Let me just specify by saying that my garage is a rather large space. When I say that I turned my garage into a writing and meditation room, what I mean is that I only set up this kind of space in a small corner of the garage. My desk was facing the window and away from all the boxes and junk that filled up the majority of the garage.  It was like a small corner oasis amidst chaos. I don’t want to give the idea that I was able to turn the garage into any kind of organized space because this would be misleading. I only turned a very small section of the garage into an organized space. Is this not what all of us do? We take whatever space we can get and turn it into something that we can feel comfortable in while living in this very uncomfortable world? I think so.

You might be wondering about how I was able to get light in my garage. There are overhead florescent light fixtures hanging from the wood beams. Whenever the florescent lights are on there is this sludgy, bright, reddish, orange, rust color that seems to be oozing out from them. I have always thought that this cannot be a good thing so I don’t use the florescent overhead lights if I do not have to. Instead I plug lamps in to the few electrical sockets that are in the garage and those seem to work fine. As I get older my own eyes require more light to see, so on my writing desk I needed to have two or three lights for night writing. During the days the light from the window was sufficient (I should add that I never did get around to writing in my garage at night. In the evenings I am lazy and do not want to do anything that resembles work. Instead, I want to drink beer, watch movies, read, eat, have sex and/or just lounge around the house. After 5pm my worldly ambitions dwindle away into nothing.)

Once I converted the small section of my garage into a meditation room I began spending smaller amounts of time in the garage. The dizziness that I experienced while writing in my garage would dissipate once I went out and got some fresh air. I decided that if I did only twenty-minute meditation sessions there would be no problems in my head. I found a rug and laid it out. I then put my meditation cushion on top of that. I then found a table upon which I put an incense holder, a pack of incense and matches in front of a rather calming painting of Avalokiteshvara- the Buddha of compassion. My idea was that if I focused on this painting enough it would somehow help me to be more compassionate and forgiving in my life. Currently I carry grudges and can be rather judgmental so obviously the few weeks that I spent meditating in front of Avalokiteshvara did not do what I was hoping it would. But building compassion and forgiveness inside oneself is a process. It takes some longer than others and I am really in no hurry. The meditation space that I created in the garage was a step along a never ending path.

Did I mention the black, furry spiders that live in the garage? These critters can make meditation challenging. I would continually worry about a spider climbing on me or spindling its way down from the over head wood beams and onto my head or shoulders. No spiders that I know about ever did climb on me but I was continually concerned. Every morning I would wake up around ten am, put a blanket over my tired body and head out to the garage for my morning meditation session. I would light incense and sit in the lotus position on top of my meditation cushion. There is a small side door that leads into the garage and I would leave this open as I meditated. I would often look out this door as I sat on my meditation cushion. The garage would be freezing cold but I would tell myself to just let the cold be there without needing to react to it. Let it be, let it be. Slowly I would close my eyes and focus on my breath. Like leaves flowing down a river I would watch my thoughts go by. I would feel my feet falling asleep. I would feel cold. I could hear the birds singing in the trees providing a soundtrack to the plethora of thoughts that dragged around in my tired mind. Just before I was able to get myself into a blissed out state- I would think that I felt a spider.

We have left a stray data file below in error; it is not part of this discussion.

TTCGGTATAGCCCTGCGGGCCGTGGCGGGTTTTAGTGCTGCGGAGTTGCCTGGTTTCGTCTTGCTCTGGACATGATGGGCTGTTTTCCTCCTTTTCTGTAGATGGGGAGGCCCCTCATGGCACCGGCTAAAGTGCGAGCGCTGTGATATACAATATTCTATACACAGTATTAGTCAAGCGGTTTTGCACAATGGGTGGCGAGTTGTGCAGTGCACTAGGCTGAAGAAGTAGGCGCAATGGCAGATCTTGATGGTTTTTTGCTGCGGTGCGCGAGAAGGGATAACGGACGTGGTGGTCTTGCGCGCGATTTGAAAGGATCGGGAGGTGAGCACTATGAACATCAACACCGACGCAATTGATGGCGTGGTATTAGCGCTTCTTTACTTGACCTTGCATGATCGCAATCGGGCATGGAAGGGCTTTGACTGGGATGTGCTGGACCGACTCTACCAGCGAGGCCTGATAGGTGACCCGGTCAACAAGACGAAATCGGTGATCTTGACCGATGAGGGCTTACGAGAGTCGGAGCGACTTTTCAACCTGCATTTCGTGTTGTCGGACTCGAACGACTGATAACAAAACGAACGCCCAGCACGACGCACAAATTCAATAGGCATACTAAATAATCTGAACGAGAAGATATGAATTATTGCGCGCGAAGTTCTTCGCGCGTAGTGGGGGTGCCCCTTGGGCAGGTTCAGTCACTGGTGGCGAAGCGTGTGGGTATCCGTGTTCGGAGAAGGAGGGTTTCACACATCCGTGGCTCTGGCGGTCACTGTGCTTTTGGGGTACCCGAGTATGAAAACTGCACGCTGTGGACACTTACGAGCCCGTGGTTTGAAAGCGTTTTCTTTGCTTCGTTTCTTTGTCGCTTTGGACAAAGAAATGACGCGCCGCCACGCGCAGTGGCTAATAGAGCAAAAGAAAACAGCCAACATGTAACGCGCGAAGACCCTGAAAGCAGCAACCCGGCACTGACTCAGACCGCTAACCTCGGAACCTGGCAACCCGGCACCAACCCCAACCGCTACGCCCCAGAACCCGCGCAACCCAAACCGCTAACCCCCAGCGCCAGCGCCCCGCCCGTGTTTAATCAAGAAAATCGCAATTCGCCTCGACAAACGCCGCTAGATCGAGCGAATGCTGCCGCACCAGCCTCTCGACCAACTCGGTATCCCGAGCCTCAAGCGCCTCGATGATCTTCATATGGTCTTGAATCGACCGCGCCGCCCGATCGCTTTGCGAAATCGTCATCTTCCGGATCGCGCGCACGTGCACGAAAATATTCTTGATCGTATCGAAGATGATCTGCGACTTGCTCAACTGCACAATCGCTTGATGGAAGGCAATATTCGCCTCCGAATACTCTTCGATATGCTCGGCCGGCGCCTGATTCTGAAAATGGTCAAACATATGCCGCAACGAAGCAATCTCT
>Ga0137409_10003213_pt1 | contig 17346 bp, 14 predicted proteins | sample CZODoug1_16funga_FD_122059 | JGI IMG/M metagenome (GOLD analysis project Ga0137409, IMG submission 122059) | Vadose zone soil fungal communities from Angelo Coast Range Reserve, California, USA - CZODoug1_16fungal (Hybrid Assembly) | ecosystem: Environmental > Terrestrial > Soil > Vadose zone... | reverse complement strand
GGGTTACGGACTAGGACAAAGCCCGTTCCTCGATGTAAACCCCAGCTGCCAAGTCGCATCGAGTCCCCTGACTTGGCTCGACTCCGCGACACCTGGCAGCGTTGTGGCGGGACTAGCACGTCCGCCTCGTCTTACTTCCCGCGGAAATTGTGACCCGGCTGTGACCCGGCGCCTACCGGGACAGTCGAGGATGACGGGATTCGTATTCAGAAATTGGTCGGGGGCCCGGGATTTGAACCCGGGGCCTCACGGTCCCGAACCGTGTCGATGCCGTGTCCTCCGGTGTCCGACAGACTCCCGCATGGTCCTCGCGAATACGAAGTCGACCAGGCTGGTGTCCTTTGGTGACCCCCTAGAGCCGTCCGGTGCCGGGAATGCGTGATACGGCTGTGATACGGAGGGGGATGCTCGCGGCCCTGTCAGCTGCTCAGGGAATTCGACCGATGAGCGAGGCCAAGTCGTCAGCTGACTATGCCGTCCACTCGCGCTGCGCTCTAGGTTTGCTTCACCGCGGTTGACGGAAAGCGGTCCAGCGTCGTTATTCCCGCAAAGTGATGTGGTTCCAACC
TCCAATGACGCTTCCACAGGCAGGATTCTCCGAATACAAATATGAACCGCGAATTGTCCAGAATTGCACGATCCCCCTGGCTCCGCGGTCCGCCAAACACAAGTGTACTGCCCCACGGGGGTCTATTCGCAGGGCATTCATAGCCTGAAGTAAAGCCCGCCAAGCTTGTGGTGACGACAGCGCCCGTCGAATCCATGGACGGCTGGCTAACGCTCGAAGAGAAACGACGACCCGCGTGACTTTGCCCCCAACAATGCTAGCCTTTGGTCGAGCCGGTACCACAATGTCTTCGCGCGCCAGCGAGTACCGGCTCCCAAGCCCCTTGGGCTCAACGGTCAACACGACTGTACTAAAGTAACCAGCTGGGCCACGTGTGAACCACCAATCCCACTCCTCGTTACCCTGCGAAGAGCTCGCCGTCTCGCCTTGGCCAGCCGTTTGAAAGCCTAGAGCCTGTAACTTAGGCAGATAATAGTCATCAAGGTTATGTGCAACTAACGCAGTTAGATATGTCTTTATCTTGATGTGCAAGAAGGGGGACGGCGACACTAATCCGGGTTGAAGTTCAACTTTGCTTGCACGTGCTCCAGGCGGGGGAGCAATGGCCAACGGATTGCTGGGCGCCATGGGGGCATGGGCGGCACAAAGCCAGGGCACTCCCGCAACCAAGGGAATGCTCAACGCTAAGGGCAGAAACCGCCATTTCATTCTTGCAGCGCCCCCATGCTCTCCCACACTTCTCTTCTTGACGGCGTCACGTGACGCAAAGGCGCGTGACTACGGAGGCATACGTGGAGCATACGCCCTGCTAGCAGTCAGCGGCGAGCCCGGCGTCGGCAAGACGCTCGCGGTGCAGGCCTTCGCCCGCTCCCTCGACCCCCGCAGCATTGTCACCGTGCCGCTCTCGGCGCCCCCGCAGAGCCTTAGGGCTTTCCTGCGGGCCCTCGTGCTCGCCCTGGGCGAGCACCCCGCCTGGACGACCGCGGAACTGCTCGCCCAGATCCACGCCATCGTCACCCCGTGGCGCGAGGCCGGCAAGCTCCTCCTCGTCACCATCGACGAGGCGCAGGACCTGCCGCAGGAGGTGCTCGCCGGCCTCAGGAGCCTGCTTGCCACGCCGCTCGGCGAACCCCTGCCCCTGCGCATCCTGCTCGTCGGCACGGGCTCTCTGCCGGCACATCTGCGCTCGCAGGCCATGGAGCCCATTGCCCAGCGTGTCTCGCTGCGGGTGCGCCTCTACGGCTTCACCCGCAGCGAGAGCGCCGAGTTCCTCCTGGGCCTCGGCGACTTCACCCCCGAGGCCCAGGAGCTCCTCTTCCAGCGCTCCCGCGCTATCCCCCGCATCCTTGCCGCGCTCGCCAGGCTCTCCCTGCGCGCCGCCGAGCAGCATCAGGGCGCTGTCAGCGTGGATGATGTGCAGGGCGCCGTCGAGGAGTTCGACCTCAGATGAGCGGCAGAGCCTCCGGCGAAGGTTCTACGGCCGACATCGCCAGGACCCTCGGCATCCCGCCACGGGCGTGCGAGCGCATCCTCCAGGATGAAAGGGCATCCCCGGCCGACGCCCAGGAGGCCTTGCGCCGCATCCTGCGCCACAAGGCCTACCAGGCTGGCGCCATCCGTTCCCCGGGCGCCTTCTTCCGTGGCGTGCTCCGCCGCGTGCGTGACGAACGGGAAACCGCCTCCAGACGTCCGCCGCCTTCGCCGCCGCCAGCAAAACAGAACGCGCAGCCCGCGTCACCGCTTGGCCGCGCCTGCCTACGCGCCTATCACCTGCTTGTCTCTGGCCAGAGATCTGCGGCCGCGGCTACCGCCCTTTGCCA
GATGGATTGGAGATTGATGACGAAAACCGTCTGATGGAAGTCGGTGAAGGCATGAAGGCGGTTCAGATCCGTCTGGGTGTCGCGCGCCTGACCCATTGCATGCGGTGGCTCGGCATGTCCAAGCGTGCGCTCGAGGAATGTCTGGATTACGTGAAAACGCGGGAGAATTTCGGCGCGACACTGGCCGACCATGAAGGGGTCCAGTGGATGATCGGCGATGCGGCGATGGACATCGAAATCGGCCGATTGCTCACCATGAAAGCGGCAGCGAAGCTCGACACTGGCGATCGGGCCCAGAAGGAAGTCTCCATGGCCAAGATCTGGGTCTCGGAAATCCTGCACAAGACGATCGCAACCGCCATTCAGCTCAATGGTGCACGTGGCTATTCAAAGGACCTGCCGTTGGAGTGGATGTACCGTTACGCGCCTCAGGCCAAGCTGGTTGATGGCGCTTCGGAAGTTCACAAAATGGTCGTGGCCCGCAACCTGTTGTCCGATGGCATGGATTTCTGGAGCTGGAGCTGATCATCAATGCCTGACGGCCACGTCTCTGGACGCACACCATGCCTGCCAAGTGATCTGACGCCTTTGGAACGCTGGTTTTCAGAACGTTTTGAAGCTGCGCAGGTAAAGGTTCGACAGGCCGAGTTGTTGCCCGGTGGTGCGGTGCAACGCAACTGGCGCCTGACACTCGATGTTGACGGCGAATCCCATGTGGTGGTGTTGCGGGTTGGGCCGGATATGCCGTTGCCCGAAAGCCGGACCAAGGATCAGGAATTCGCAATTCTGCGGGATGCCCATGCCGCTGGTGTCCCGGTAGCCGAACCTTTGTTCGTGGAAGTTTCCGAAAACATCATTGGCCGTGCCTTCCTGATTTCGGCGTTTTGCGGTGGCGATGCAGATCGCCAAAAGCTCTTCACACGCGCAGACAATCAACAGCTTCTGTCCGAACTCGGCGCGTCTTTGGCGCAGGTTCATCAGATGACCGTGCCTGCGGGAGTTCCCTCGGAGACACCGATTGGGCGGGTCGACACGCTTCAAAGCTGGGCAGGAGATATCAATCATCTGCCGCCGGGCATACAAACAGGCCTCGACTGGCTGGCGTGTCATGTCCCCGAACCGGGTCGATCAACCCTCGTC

After two weeks I dissembled the meditation space in the garage. It was getting too much. Every time I would sit to meditate, I would get close to a state of what Zen Buddhists call no self and then instantly think that I felt a spider crawling around on me. It was getting ridiculous. No matter how hard I tried I could not escape from myself and the spiders were there to remind me of this. So I closed up shop and let the garage turn into a space that I would not utilize. Instead my dog and all the junk I own would take over. I now meditate in another, more comfortable room of my house but we will get to this part of the tour later.

 

One thought on “The Garage

  1. Watch out for those spiders…wolf spiders. I never took them too seriously but i’m dealimg with a bite on my ankle which is pretty gruesome. Went to the doctor three times…finally healing. Xscb